frequented the section; but historical incidents connected with
the Indian period are not as plenty in the history of the north-
ern portion of the county as in that of the southern townships.
Very few of the old houses built by the pioneers of the town-
ship were standing when the influx of settlers began. One or two
of the first domiciles in the southern part are remembered by the
oldest residents of the section as primitive in all respects.
The life of the pioneers in Cass was as arduous and as
viting as it is apt to be anywhere. There were no local condions
to render it more than usually easy and uneventful. The
was rugged and heavily timbered, and until the era of
ment, was valued somewhat lightly for its productive
and its timber, for which the market was early very
later none too good. The animals common to the American forests
were numerous, and while some of them, with the fish that abound-
ed in the streams, afforded easy subsistence to the
other, notably the bear and the wolf, often made their presence
It is said that so frequent were the incursions of the
and wolf on the scattered pigs styes and sheep folds
district now including Cass, that the residents for miles around
were necessitated to combine in
MINING IN CASS TOWNSHIP.
periodical hunts, which served the double purpose of ridding the
neighborhood of the pests in a measure, and securing
offered for their extermination. Tradition has
it that the
excitement of one of these early hunts centered in Wolf valley,
and that a number of animals were slain there, and on the envi-
roning hillsides; but in account of the long time
elapsed since, and the scarcity of definite information concern-
ing the pioneer period of the history of the township, no authen-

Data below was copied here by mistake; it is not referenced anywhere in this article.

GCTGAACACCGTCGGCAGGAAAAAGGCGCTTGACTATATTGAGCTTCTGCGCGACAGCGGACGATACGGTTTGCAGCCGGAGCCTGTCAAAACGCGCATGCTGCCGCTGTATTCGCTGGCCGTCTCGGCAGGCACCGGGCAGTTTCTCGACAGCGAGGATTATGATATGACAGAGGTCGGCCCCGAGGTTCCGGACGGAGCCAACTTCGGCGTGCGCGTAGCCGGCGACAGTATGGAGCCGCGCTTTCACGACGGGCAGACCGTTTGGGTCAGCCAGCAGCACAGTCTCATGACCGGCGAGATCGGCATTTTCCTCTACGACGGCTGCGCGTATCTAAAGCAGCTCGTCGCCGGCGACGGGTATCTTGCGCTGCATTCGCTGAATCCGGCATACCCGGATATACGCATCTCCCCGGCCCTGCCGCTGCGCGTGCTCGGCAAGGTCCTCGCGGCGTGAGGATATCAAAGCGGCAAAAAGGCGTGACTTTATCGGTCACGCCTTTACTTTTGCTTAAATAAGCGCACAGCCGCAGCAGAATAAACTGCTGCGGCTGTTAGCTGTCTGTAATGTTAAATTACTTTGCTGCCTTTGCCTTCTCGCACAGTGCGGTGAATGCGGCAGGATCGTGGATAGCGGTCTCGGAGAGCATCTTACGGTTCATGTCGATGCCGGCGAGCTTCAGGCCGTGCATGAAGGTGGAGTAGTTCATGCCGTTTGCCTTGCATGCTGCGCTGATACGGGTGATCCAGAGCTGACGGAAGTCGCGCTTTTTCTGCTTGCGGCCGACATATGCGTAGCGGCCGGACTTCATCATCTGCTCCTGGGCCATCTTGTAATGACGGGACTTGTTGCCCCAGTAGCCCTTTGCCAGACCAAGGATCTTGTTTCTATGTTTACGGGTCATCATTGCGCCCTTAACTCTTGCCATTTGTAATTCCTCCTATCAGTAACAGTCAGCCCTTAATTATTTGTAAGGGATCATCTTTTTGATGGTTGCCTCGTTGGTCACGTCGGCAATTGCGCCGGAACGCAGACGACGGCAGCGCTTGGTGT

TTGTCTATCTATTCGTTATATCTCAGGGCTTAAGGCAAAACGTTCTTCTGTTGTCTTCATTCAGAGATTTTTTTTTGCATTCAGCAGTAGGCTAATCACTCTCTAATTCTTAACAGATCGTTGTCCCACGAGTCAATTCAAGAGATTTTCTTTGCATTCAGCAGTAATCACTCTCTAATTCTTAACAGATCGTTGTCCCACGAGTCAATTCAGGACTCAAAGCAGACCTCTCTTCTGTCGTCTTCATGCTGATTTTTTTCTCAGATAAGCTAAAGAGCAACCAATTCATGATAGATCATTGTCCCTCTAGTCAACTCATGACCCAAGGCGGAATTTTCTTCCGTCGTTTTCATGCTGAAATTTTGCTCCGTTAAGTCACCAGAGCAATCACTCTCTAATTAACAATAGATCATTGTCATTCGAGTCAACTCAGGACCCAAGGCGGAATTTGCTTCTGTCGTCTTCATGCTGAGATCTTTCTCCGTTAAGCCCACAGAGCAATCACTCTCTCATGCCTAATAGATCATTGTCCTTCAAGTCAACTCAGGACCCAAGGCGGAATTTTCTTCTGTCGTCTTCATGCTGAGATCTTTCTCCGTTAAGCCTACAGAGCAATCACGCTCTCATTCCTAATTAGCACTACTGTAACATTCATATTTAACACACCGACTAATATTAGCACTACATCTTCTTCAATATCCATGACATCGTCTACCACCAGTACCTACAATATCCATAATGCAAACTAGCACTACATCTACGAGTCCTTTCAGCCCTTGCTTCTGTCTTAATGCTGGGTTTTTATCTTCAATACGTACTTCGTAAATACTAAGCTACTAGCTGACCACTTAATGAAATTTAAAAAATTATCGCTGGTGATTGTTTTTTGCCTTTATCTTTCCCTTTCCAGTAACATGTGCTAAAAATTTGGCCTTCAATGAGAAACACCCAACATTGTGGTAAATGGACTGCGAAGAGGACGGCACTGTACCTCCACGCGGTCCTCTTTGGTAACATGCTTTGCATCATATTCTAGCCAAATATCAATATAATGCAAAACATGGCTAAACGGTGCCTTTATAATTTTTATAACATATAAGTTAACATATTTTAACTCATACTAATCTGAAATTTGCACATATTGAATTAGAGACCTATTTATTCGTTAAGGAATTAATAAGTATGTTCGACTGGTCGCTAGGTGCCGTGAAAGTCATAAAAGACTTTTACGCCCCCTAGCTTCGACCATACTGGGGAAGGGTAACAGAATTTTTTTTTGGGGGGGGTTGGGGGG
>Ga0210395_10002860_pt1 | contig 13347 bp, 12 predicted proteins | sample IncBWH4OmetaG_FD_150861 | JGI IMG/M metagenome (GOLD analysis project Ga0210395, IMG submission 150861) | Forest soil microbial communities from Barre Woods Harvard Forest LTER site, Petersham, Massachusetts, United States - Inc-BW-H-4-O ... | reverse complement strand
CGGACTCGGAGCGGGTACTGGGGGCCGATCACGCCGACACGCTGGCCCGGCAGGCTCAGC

tic in detail can be given of the affair.
The energies of the former residents of the
principally directed to the work of clearing and cultivating the
land. Of this industrial period the old saw-mills
and a few
scattering farms were the landmarks when coal development brought
people in comparatively large numbers to the
The early residents had made openings here and
taken out small quantities of coal from tine to time for
own use or to supply such meagre demand as was then afforded.
The first opening made for regular and systematic
Cass township was made on the Black Heath vein, about 1831.
was a tunnel, driven for Isaac Stauffer by Abraham Hoch.
colliery was soon leased by John Womer, who worked it
three years, hauling its production over the
Mine Hill and
Schuylkill Haven Railroad to Schuylkill Haven. Messrs. Heilner &
Bast were the next operators there, and at other new
until 1853. Later A. M. Wood operated there for the Philadelphia
and Reading Coal and Iron Company. The Black Valley slope, which
had been put down by M. Heilner, was operated by Thomas Scholl-
enburger until 1854 or 1855. The Diamond Coal Company were
next operators. Since 1871 the colliery has been idle.
In 1831 or 1832 Jacob Serrill excavated a tunnel which became
known as the Black Heath tunnel, about a quarter of a mile up the
creek from the Black Valley slope. Dr. Steinberg was the
operator there. He was succeeded by Jacob Serrill, who in
gave place to Mr. Heilner, who operated the colliery from 1842 to
1852. Richard Heckscher & Co. were his successors. They erected
a breaker on the top of the mountain, to which the
carried from the mine over a "selfacting plane." The New
and Schuylkill Coal Company operated the colliery from 1865